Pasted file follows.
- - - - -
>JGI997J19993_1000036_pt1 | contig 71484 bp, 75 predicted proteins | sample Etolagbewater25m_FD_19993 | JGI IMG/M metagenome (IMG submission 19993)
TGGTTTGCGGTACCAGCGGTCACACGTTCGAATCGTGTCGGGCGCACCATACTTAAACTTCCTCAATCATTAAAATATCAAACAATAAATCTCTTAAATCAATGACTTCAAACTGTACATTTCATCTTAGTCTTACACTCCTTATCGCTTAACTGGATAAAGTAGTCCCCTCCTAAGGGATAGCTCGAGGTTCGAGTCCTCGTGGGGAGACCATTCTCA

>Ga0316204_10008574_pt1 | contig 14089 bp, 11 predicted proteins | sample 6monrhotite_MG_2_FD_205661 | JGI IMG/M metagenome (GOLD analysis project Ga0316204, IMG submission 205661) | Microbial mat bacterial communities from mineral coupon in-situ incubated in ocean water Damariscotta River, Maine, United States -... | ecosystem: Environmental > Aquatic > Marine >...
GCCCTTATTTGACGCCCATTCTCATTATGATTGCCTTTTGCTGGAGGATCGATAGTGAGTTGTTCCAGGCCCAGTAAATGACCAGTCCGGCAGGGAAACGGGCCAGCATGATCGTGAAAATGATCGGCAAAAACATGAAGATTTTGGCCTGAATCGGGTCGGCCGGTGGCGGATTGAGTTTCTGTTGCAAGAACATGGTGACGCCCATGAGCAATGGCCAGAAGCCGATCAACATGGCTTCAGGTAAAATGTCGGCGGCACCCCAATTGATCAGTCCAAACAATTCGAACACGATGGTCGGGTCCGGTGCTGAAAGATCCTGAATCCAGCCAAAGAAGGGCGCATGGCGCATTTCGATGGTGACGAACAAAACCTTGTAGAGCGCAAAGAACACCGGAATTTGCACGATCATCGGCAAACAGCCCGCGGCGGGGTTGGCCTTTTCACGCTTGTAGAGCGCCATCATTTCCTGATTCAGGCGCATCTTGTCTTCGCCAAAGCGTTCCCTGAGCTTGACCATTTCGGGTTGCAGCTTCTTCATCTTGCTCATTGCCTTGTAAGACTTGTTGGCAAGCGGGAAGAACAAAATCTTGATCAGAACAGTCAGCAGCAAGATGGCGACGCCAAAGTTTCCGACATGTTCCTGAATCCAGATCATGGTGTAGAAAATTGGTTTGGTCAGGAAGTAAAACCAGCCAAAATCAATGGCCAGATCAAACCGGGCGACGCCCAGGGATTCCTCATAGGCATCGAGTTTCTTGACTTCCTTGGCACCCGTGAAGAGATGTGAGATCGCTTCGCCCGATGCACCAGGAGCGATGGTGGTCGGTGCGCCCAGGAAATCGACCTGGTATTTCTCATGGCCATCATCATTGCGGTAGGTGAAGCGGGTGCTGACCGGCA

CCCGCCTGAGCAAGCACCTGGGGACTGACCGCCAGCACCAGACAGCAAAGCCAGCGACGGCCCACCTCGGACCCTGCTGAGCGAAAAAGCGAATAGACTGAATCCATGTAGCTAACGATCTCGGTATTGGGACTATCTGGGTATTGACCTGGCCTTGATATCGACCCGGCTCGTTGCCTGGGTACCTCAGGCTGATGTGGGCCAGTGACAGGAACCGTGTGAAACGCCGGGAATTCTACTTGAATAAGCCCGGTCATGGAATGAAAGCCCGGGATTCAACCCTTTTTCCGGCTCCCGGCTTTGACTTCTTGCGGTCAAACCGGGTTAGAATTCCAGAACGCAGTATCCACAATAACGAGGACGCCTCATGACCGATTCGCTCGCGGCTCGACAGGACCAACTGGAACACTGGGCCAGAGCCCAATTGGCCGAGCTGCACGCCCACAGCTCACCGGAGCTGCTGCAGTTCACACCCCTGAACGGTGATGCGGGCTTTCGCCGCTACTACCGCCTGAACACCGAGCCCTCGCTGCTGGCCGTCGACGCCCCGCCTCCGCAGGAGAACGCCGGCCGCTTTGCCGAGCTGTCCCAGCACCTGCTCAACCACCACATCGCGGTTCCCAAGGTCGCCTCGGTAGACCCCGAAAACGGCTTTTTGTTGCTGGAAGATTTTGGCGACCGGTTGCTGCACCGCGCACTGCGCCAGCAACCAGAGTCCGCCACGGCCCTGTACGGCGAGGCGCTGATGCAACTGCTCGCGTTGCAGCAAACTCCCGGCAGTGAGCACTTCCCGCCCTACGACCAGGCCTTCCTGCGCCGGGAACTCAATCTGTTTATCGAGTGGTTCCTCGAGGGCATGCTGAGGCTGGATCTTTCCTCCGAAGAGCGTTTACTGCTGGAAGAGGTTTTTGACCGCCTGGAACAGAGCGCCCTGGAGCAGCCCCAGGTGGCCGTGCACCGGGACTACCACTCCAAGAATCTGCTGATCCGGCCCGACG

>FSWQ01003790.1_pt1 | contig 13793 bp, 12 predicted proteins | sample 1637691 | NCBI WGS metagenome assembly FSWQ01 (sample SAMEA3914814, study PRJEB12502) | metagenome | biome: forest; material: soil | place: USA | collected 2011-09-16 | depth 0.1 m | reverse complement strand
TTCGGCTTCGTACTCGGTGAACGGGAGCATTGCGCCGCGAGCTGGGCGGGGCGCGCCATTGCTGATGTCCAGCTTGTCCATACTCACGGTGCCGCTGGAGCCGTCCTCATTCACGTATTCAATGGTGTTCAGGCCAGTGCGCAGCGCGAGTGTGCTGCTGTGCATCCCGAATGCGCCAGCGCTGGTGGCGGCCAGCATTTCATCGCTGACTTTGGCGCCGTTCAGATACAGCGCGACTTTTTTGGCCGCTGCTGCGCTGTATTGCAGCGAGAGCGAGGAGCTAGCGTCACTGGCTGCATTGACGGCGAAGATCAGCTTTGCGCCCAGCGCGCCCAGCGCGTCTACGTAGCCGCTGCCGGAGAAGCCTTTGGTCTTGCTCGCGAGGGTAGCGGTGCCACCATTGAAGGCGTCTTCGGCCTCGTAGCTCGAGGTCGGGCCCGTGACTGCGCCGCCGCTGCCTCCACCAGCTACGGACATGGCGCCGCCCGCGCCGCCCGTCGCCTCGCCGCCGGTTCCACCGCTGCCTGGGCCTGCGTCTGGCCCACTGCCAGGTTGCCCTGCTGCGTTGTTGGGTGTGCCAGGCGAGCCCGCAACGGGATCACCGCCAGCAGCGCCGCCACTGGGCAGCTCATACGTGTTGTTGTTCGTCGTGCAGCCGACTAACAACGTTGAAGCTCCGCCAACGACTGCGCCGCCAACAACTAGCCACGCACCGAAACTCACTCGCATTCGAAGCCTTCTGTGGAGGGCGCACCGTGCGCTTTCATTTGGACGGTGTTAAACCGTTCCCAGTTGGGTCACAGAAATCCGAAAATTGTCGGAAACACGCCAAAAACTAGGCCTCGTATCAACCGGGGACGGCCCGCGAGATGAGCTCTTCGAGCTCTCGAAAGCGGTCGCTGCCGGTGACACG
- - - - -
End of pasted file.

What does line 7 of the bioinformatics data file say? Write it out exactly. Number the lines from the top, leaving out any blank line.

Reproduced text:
TTCGGCTTCGTACTCGGTGAACGGGAGCATTGCGCCGCGAGCTGGGCGGGGCGCGCCATTGCTGATGTCCAGCTTGTCCATACTCACGGTGCCGCTGGAGCCGTCCTCATTCACGTATTCAATGGTGTTCAGGCCAGTGCGCAGCGCGAGTGTGCTGCTGTGCATCCCGAATGCGCCAGCGCTGGTGGCGGCCAGCATTTCATCGCTGACTTTGGCGCCGTTCAGATACAGCGCGACTTTTTTGGCCGCTGCTGCGCTGTATTGCAGCGAGAGCGAGGAGCTAGCGTCACTGGCTGCATTGACGGCGAAGATCAGCTTTGCGCCCAGCGCGCCCAGCGCGTCTACGTAGCCGCTGCCGGAGAAGCCTTTGGTCTTGCTCGCGAGGGTAGCGGTGCCACCATTGAAGGCGTCTTCGGCCTCGTAGCTCGAGGTCGGGCCCGTGACTGCGCCGCCGCTGCCTCCACCAGCTACGGACATGGCGCCGCCCGCGCCGCCCGTCGCCTCGCCGCCGGTTCCACCGCTGCCTGGGCCTGCGTCTGGCCCACTGCCAGGTTGCCCTGCTGCGTTGTTGGGTGTGCCAGGCGAGCCCGCAACGGGATCACCGCCAGCAGCGCCGCCACTGGGCAGCTCATACGTGTTGTTGTTCGTCGTGCAGCCGACTAACAACGTTGAAGCTCCGCCAACGACTGCGCCGCCAACAACTAGCCACGCACCGAAACTCACTCGCATTCGAAGCCTTCTGTGGAGGGCGCACCGTGCGCTTTCATTTGGACGGTGTTAAACCGTTCCCAGTTGGGTCACAGAAATCCGAAAATTGTCGGAAACACGCCAAAAACTAGGCCTCGTATCAACCGGGGACGGCCCGCGAGATGAGCTCTTCGAGCTCTCGAAAGCGGTCGCTGCCGGTGACACG